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9 skincare ingredients to avoid during pregnancy, according to a dermatologist


By Grace McGettigan
23rd Sep 2020
9 skincare ingredients to avoid during pregnancy, according to a dermatologist

Some skincare ingredients are unsuitable to use during pregnancy. Here Dr Tiina Meder, a dermatologist and founder of Meder Beauty Science, reveals the nine ingredients to avoid until after the baby is born


Skincare has evolved a lot in recent years. More women are taking special care when choosing their products than ever before; with many of us making time to learn about the ingredients within these products.

Then, just when you’ve pinned down what skincare ingredients work best for you, pregnancy can throw a spanner into the works.

Some ingredients are unsuitable to use while carrying a child; put simply, some ingredients and/or treatments can penetrate into your bloodstream, having a systemic effect on the body; which may affect the embryo.

Related: Becoming a mother is tough –
it’s okay to be overwhelmed by it all

Dr Tiina Meder, dermatologist and founder of Meder Beauty Science, says that while pregnant women have to give up certain things, there are actually very few limitations when it comes to cosmetic skincare.

“Pregnancy is a very special time in a woman’s life,” she says. “You don’t need to panic and stop using your deodorant because it contains aluminium, or your day cream because of scary parabens. There is not much point to go all organic either. Sure, some things will have to wait – but not as many as you’d think”.

In fact, there are just nine ingredients/treatments to look out for, Dr Meder says. They are:

Systemic retinoids

“Systemic retinoids (particularly Roaccutane) used in acne treatments are strictly forbidden during pregnancy, so much so that dermatologists advise women not to plan a pregnancy for the whole duration of therapy,” says Dr Meder.

Fillers / Botox

“Injectables will have to wait too. Botulinum toxin (Botox), fillers, and bio-revitalisation are officially forbidden from being administered to pregnant women in all countries of the world,” she says.

Laser

“Machine treatments, whether high-intensity or energy-assisted methods, should be avoided. Laser resurfacing, RF liftings, and, of course, cryolipolysis, should also be avoided during pregnancy.”

Retinol

“Skincare products formulated with retinol derivatives are not recommended,” says Dr Meder. “There is no definitive proof of any negative effects yet, however, it has been suggested that retinol derivatives may pose a risk of harm (however minor) to the embryo.”

Whitening/brightening solutions

“Whitening and brightening solutions with hydroquinone are safe to use during pregnancy and won’t harm the foetus. However, skin can become more sensitive during pregnancy, increasing the risk of side effects and complications from these treatments.”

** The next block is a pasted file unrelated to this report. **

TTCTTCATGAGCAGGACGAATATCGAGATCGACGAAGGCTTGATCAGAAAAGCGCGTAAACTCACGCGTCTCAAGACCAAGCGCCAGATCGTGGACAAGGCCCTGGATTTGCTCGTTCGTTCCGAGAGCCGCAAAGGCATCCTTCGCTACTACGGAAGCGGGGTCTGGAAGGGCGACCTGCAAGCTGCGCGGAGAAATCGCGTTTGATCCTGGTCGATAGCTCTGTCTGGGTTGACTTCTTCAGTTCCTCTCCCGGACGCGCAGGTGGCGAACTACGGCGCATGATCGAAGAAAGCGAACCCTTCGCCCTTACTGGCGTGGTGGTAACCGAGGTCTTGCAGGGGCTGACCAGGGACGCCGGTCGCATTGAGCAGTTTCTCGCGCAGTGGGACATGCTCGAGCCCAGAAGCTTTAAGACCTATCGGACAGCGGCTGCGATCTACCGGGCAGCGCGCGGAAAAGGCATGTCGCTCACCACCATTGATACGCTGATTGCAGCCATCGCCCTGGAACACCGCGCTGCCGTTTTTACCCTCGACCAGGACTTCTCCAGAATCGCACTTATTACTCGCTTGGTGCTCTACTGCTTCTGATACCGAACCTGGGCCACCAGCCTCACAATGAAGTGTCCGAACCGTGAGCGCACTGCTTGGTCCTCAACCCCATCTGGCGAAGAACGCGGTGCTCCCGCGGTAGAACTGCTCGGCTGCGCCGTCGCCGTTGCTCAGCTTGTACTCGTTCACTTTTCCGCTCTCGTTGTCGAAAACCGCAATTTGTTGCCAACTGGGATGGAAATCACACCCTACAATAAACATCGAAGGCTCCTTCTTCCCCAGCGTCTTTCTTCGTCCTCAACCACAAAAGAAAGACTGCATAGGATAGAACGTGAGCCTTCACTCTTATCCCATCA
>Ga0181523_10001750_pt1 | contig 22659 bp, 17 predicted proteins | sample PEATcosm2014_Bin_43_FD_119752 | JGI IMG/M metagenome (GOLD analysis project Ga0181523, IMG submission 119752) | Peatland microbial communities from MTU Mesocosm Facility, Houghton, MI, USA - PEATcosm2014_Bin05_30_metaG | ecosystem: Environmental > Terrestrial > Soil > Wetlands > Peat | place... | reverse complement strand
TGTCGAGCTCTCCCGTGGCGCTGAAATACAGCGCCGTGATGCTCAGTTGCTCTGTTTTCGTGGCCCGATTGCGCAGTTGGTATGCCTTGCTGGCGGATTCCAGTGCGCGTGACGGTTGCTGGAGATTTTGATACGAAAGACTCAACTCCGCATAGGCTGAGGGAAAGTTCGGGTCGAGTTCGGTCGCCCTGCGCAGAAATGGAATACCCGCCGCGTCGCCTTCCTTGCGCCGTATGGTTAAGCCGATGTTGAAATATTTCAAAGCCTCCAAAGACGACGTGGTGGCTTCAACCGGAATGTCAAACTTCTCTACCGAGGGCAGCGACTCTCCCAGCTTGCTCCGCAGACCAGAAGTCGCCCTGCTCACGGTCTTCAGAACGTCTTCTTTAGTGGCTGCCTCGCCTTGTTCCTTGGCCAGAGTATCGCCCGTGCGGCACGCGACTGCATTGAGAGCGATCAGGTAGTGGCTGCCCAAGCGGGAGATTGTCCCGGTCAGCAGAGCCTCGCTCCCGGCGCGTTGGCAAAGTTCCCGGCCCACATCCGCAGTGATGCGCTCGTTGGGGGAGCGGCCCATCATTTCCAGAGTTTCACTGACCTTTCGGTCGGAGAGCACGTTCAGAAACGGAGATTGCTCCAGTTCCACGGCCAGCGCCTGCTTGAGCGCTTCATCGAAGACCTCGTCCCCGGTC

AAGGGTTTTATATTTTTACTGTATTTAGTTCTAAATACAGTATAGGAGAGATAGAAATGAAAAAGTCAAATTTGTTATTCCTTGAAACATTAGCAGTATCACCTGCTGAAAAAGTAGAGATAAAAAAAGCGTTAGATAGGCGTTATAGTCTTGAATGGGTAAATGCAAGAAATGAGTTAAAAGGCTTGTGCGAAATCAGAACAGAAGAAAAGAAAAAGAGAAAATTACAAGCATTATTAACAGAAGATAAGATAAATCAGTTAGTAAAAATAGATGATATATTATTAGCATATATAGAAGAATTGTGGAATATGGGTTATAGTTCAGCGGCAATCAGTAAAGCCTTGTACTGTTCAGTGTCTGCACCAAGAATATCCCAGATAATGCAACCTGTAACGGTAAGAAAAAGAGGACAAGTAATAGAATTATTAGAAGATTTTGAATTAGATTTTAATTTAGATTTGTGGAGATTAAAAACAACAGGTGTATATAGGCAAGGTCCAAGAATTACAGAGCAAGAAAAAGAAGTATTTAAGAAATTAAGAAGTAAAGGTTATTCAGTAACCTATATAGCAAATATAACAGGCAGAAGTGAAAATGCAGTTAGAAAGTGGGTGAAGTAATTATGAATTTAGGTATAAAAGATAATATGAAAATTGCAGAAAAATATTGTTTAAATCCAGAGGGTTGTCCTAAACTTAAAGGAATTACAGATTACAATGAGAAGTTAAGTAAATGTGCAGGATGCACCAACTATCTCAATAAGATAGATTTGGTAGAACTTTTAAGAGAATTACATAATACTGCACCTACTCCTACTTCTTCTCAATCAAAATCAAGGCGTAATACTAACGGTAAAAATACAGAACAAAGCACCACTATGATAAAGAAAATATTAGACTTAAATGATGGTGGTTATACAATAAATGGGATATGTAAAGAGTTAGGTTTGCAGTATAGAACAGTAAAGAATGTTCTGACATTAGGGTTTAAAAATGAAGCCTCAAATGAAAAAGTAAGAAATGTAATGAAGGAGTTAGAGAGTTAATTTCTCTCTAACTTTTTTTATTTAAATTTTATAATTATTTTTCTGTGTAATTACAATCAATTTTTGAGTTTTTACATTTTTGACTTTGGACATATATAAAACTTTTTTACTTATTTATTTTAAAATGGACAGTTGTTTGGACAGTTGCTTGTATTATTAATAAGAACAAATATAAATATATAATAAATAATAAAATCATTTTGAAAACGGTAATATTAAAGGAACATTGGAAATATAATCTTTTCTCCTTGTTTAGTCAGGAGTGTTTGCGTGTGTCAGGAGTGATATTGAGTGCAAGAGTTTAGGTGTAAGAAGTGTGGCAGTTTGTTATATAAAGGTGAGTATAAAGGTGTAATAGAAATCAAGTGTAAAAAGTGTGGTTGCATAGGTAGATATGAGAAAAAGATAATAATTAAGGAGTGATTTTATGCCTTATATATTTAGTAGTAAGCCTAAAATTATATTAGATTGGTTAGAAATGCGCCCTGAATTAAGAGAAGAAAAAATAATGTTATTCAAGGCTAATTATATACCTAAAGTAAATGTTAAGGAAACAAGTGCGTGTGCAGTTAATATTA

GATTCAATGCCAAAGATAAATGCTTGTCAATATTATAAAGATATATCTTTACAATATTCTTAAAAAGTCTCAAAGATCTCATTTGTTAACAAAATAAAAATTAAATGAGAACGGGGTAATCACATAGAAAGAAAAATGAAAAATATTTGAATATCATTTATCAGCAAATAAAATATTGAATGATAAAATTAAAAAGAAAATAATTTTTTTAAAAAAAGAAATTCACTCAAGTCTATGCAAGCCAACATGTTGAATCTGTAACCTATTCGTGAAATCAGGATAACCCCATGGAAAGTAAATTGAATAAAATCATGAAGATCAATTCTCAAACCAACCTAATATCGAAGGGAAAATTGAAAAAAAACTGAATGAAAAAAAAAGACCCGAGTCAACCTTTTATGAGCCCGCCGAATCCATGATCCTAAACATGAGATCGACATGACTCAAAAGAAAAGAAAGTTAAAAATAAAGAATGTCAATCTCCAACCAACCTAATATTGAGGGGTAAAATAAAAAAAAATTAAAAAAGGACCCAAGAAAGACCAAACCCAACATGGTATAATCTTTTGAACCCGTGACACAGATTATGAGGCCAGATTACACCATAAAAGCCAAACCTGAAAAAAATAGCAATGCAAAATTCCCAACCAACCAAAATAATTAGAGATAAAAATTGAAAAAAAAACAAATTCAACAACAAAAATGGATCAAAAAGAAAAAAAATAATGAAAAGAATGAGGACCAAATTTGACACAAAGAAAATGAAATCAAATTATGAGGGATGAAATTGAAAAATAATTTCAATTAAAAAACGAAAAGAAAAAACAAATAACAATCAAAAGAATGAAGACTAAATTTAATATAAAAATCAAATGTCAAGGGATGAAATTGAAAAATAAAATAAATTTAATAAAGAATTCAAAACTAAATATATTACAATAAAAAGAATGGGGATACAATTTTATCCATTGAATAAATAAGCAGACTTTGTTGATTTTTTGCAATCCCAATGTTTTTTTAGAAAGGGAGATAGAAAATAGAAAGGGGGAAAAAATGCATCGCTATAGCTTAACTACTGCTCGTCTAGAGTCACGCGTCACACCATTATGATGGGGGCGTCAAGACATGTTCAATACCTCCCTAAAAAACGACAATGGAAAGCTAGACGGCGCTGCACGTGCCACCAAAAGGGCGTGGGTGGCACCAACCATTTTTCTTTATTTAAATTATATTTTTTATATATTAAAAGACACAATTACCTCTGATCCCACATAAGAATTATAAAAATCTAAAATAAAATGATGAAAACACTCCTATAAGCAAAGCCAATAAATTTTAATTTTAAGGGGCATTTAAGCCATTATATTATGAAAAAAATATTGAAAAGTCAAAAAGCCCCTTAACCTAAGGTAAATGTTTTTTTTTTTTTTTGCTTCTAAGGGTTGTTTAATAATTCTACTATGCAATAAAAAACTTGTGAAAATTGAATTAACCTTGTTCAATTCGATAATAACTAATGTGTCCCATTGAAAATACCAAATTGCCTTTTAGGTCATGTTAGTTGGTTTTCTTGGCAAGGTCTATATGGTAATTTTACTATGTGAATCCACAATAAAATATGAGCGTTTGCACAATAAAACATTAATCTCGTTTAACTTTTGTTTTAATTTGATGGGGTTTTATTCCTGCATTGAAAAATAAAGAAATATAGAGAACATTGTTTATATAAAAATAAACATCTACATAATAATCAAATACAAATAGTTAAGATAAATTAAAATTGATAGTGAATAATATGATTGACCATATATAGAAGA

Salicylic acid

“Salicylic acid is also safe to use during pregnancy and won’t harm the foetus. However, like hydroquinone, salicylic acid is not recommended, for the same reason. Salicylic acid can be found in many skincare products, including body care, so be sure to read a product’s ingredients list before use.”

Glycolic acid

“The jury is still out on glycolic acid, with some dermatologists recommending it be avoided during pregnancy,” she says. “However, this doesn’t mean all AHAs need to be avoided. Citric and lactic acids, for example, are safe to use during pregnancy.”

Some essential oils

“Although natural, there are several essential oils that should be used with caution during pregnancy,” Dr Meder says. “The agents they contain have small molecular weight and high volatility, so they may affect the body as a whole.

“Many essential oils increase the skin’s sensitivity to UV, which isn’t great considering the risk of pigmentation is higher during pregnancy,” she explains.

Mint oils / extracts

“Camphor, peppermint extract, and mint oil are also not recommended during pregnancy, especially for those late in pregnancy or those with an increased risk of miscarriage.

“These ingredients are perfectly safe for use outside of pregnancy, however pregnant women should ensure skincare products are free of these ingredients before using them.”

If you are pregnant or plan to become pregnant, always consult your GP or dermatologist for advice before trying new skincare ingredients. 

Photography by @beyonce.


Read more: Becoming a mother is tough – it’s okay to be overwhelmed by it all

Read more: Baby on board? 100 essential tips for first-time parents (from mums who’ve been there)

Read more: Postpartum incontinence: ‘The indignity of wetting myself every day was a lot to deal with’